According to new research, consumers that consolidate a car loan into their mortgage are “worse off”.
RateCity research has reported that using a mortgage offset or redraw facility to fund a car purchase could cost consumers tens of thousands of dollars if extra repayments are not made.
According to the loan comparison site’s data, while the average interest rate on a home loan (4.30 per cent) is lower than that of a car loan (8.31 per cent), borrowers could pay more than double the price of the principal on their car purchase if the vehicle is paid off over the life span of a mortgage.
According to RateCity, if a $30,000 car loan is paid off over 25 years, the consumer would pay a total of $77,710 for their car, with $47,710 being interest.
In contrast, RateCity’s research revealed that if a consumer paid an 8.31 per cent interest rate on a car loan of the same amount over five years, they would pay $6,769 in interest ($36,769 in total).
Further, if opting to finance their car purchase while making extra repayments through a mortgage redraw, consumers would pay $3,393 over five years on an interest rate of 4.30 per cent.
“Too often, people dip into their mortgages with little thought to the long-term consequences,” RateCity money editor Sally Tindall said.
“Compounding interest can leave a nasty sting in the tail if you take the money out of your mortgage and never get around to topping it back up.”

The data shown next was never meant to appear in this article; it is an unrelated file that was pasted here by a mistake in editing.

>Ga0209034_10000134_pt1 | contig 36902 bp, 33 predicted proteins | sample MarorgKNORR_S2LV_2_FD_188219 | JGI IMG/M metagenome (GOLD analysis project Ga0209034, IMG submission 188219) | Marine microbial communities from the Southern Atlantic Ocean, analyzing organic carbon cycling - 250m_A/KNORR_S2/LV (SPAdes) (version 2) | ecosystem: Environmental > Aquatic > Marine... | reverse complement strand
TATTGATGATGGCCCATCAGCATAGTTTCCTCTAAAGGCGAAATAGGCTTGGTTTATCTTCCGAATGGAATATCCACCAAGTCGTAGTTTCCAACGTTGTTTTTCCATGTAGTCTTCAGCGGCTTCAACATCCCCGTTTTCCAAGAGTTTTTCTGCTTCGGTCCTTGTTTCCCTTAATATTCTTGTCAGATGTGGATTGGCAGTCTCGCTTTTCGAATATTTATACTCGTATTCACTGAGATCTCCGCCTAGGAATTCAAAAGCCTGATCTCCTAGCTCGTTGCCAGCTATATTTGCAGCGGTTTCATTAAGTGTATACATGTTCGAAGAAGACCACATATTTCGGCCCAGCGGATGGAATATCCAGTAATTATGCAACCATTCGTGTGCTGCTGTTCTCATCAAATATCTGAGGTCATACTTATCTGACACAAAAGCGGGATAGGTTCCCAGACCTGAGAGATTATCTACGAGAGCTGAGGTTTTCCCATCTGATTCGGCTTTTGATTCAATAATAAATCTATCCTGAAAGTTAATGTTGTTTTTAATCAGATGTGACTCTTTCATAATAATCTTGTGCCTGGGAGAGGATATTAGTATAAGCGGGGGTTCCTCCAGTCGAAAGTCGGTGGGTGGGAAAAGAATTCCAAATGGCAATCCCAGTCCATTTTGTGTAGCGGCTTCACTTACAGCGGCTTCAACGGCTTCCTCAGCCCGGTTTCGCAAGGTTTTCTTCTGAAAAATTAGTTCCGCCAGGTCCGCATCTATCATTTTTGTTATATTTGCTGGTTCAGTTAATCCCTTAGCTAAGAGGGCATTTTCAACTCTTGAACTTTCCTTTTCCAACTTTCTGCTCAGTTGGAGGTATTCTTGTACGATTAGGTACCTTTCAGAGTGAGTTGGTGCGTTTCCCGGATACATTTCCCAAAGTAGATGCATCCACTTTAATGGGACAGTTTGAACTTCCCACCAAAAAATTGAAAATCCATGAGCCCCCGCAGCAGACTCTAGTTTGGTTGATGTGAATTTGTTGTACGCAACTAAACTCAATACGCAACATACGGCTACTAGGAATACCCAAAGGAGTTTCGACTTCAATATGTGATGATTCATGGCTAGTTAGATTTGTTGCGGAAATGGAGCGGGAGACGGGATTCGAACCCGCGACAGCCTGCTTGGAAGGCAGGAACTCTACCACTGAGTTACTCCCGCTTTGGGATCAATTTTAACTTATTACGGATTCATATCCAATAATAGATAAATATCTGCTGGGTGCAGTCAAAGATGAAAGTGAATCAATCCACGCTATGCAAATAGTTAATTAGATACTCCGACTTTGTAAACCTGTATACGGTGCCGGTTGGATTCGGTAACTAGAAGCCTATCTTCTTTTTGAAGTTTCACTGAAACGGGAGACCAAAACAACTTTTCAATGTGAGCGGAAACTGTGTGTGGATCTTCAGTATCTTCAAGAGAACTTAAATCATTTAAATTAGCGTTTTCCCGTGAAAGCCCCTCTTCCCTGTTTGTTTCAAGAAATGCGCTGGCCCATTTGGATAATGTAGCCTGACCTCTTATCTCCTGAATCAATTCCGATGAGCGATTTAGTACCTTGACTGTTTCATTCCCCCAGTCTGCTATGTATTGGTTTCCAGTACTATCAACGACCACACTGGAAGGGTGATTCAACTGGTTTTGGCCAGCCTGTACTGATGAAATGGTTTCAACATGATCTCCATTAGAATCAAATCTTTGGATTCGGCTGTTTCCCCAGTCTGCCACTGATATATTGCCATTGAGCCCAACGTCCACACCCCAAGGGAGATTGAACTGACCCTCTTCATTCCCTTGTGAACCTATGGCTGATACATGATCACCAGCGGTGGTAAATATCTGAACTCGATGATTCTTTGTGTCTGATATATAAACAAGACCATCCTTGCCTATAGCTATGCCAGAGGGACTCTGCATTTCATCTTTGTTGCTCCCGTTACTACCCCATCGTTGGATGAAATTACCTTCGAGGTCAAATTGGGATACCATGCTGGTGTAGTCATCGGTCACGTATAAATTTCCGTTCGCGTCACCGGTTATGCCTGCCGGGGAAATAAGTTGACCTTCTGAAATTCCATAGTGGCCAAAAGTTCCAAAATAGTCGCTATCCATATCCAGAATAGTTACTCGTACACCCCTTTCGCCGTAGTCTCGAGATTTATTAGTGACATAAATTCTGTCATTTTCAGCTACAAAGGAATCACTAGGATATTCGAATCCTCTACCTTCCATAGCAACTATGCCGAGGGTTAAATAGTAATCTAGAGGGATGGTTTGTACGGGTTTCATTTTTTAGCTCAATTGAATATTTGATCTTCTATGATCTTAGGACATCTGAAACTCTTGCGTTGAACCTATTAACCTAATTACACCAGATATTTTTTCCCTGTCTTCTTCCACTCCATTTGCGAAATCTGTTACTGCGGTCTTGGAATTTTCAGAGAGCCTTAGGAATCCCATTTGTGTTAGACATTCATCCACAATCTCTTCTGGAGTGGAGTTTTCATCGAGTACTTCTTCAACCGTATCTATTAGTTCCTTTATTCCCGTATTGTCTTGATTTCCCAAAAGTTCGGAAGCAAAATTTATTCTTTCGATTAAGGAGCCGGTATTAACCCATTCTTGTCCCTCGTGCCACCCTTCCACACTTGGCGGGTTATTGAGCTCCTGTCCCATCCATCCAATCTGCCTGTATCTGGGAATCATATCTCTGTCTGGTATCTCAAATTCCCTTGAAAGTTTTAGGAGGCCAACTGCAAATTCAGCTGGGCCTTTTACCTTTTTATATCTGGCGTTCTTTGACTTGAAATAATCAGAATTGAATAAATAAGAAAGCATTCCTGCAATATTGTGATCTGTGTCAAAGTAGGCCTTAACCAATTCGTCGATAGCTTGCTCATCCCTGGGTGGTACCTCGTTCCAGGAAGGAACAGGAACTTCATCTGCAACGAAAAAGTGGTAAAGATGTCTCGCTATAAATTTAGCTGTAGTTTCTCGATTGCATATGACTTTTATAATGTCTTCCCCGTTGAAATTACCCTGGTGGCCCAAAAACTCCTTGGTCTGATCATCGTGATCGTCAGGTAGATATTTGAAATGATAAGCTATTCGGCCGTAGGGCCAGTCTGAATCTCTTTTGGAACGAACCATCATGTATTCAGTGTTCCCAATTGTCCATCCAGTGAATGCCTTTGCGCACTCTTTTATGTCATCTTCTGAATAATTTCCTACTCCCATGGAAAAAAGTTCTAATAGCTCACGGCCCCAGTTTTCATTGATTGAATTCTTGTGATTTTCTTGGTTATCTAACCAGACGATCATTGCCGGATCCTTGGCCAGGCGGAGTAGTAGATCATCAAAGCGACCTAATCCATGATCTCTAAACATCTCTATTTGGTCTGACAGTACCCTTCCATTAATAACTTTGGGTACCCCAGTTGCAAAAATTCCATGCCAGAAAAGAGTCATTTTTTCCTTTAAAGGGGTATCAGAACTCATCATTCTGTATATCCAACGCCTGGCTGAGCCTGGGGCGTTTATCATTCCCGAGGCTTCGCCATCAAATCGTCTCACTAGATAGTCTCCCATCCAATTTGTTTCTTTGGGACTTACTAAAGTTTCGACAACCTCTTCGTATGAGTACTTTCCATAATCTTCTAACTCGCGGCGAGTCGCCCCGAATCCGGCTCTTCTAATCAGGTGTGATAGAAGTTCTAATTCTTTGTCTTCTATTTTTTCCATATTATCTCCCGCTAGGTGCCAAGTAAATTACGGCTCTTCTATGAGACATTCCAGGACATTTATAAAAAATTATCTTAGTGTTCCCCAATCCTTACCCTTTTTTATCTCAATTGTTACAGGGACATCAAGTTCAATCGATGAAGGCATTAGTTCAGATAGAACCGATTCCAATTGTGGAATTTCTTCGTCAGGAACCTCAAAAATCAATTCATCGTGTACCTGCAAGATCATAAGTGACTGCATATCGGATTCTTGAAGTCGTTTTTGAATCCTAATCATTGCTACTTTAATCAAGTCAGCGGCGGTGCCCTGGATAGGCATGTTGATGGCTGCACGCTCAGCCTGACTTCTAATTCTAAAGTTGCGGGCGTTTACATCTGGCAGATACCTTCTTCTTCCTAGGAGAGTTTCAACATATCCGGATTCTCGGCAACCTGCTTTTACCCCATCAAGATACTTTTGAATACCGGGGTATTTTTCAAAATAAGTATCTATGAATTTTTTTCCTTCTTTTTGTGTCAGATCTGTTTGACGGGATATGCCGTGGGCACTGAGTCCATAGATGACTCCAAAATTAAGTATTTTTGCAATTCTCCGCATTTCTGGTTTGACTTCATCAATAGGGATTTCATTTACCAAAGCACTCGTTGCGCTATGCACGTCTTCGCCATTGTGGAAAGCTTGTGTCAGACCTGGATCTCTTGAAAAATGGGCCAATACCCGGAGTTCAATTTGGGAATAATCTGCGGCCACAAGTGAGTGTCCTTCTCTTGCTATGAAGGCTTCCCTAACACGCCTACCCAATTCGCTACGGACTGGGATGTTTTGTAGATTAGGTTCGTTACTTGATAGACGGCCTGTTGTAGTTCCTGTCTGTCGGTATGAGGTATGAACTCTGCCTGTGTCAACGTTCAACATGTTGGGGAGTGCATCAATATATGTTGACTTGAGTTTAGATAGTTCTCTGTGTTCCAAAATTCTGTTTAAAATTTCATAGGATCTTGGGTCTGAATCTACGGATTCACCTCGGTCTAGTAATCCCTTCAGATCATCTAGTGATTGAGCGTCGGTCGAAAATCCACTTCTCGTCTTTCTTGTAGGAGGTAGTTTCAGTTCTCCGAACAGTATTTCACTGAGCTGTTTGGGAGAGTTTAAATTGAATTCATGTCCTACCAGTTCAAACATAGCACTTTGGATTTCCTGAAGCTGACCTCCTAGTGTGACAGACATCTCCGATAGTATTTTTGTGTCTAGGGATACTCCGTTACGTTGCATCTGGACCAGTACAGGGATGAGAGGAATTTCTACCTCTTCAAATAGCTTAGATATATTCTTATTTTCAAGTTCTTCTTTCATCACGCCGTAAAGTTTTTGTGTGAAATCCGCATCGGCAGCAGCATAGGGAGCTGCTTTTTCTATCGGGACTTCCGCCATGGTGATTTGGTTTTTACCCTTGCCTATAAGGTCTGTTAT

Findings are 'partly inaccurate' says finance broker
However, finance broker and principal of asset finance company Astute Ability Group Mhairi MacLeod told Mortgage Business that the research is partly “inaccurate”.
Ms MacLeod noted that based on her calculations, the total interest paid on a mortgage redraw for a $30,000 car loan over 25 years is much lower than the $47,710 figure reported by RateCity.
“If you look at mortgage redraw over 25 years, the actual total interest is $19,009, with the total costs of the car being $49,009,” Ms MacLeod said.
Ms MacLeod added that nine out of 10 borrowers don’t make extra repayments on their car loan and instead opt to repay their debt incrementally.
“Most [clients] whack it on the home loan, forget about it and end up paying the additional $19,009,” the principal added.
“[The] failures are in human nature. If they don’t have to make the extra repayment, they won’t do it.”
Ms MacLeod also noted that interest payable on a car loan can be reduced without forcing a consumer to consolidate debt through their mortgage.
“You’ve got to bear in mind, too, that the total amount of interest payable on a secured car loan or on a personal loan can be reduced,” Ms MacLeod said. “So, depending on a lender and depending on where it sits, you can actually reduce that total amount of interest payable.”
Ms Tindall, however, advised consumers to avoid compounded interest by making regular principal payments on their loan.
“If you take money out of your offset account or redraw facility, make sure you put the money back, as soon as humanly possible,” the money editor said.
“The best way to do this is to set up an automatic payment, similar to what you would have paid if you’d taken out a car loan.”